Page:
Volume 1 of "The Story of the Giro d'Italia" tells of Italy's most celebrated riders: Costante Girardengo, the first campionissimo, or "Champion of Champions"; Alfredo Binda, who so dominated the Giro that one year he was paid by the organizers not to enter; Gino Bartali, who looked to become the dominating rider of his era; and Fausto Coppi, a fascinating personality and Bartali's great rival who became not only Italy's, but the world's finest rider.
The great rivalry between Fausto Coppi and Gino Bartali is known to many cycling fans, mostly because of their adventures in the Tour de France. But for much of bike racing’s history the Alps have been a high wall and Italian sponsors preferred to keep their racers at home where they could earn valuable publicity. Because of this, there is a whole world of great athletes who are virtually unknown to the non-Italian cycling fan. How about Giovanni Valetti? In 1939 Valetti beat Bartali when Gino was at the very peak of his powers. Has anyone heard of Giuseppe Enrici, the Giro winner who was born in Pittsburgh? Alfonsina Strada was the only woman who entered (and unofficially finished) a Grand Tour. And there was Giordano Cottur, who won a Giro stage in Trieste while guns blazed.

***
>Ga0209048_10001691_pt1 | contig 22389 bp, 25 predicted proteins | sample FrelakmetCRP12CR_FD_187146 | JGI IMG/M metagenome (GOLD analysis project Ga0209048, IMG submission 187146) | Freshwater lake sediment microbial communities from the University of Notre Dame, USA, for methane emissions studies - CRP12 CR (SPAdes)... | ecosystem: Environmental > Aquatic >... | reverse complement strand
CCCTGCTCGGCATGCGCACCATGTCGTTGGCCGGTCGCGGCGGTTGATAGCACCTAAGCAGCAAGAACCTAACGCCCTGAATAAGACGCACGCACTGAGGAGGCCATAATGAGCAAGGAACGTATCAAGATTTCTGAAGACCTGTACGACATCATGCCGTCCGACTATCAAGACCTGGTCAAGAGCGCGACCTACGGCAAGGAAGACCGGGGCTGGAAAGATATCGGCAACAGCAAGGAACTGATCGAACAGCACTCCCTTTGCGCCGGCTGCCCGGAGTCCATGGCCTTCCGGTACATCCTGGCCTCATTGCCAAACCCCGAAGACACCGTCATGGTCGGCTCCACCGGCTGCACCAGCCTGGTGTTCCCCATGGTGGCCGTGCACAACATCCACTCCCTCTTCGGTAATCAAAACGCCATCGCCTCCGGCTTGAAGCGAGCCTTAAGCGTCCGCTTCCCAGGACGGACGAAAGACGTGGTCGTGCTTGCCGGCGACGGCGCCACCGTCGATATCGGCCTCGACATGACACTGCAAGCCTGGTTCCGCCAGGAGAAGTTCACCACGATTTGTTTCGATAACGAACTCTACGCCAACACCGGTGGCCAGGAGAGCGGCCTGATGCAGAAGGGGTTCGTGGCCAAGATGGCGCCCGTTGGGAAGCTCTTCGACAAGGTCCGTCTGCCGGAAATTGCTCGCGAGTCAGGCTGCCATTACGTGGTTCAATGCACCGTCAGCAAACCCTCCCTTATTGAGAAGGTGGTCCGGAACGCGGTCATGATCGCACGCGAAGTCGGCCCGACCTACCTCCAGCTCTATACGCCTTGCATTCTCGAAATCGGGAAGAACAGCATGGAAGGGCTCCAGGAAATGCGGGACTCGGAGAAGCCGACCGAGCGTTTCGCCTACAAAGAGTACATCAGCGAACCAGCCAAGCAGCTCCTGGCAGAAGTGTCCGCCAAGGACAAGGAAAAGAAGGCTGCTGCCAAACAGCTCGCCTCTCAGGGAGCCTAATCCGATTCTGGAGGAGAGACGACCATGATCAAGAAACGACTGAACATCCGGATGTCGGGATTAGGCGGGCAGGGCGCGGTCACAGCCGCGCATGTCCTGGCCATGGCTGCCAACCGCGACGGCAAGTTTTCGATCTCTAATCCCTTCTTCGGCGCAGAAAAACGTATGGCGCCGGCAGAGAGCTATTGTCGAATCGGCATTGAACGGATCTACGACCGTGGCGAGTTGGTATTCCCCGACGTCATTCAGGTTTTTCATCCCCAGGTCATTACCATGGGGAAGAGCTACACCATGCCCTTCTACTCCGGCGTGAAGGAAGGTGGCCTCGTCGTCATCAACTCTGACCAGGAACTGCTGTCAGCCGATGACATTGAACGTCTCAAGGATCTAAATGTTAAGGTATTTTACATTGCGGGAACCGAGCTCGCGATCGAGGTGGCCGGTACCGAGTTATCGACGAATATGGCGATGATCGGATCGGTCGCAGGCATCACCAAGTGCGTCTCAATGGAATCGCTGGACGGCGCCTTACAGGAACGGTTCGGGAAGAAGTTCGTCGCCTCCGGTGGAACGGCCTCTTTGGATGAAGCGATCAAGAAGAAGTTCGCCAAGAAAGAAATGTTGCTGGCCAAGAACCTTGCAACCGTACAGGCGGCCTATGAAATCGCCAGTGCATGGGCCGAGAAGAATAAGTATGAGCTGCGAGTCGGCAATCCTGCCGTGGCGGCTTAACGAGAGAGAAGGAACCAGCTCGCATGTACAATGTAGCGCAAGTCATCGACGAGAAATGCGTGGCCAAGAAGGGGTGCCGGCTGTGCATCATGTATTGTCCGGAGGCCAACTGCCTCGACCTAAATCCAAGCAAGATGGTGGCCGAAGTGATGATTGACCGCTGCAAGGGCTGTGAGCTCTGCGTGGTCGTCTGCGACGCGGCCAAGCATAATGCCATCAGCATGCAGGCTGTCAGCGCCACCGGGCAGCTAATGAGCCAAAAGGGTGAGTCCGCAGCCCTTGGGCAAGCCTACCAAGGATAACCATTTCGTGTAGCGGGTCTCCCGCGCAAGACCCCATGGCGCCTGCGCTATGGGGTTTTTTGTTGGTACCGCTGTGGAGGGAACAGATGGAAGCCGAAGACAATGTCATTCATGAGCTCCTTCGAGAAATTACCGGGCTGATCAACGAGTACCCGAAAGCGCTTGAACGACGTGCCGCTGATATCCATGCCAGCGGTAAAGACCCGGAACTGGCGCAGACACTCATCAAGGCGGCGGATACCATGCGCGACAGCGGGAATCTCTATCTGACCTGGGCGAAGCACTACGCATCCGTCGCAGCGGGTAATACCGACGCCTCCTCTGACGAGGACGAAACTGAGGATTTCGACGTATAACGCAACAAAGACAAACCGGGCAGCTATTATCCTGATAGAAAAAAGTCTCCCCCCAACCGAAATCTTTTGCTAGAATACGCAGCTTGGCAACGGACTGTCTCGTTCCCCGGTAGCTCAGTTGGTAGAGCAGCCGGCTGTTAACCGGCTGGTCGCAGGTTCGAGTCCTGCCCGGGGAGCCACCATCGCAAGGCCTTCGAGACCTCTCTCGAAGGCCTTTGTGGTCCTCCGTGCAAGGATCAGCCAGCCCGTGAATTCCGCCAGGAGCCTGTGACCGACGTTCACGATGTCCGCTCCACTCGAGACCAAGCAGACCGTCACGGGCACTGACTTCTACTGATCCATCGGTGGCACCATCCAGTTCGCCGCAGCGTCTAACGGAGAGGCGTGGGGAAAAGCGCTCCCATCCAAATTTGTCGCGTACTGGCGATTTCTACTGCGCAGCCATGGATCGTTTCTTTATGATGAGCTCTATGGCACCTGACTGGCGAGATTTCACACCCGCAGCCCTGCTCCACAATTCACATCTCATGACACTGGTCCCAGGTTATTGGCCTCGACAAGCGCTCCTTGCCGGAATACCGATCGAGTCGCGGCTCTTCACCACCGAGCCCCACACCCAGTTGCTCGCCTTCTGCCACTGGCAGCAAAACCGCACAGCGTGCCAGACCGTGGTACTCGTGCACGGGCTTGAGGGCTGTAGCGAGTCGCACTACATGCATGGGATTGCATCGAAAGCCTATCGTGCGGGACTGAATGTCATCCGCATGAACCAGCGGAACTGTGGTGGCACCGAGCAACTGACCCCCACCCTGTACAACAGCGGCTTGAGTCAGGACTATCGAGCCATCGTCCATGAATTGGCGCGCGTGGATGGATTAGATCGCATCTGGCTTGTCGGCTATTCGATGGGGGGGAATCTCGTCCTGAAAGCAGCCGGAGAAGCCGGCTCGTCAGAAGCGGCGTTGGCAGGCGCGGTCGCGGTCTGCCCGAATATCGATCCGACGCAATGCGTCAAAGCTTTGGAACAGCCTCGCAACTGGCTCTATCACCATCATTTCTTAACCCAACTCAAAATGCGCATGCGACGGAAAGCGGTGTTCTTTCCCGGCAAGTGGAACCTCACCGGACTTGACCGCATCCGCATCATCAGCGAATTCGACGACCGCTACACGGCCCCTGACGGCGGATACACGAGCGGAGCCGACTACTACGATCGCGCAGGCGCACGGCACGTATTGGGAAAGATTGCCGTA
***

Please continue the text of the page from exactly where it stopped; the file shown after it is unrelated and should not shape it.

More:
Clearly, this is a story that has to be told and it's all there in "The Story of the Giro d'Italia".
About the Author
Other books by Bill and Carol McGann:
"The Story of the Tour de France: How a Newspaper Promotion Became the Greatest Sporting Event in the World, Volume 1: 1903-1964". ISBN 978-1598581805. Kindle ebook # B001DR3WUY
"The Story of the Tour de France: How a Newspaper Promotion Became the Greatest Sporting Event in the World, Volume 2: 1965-2007". ISBN 978-1598586084. Amazon Kindle ebook # B001IDXXUW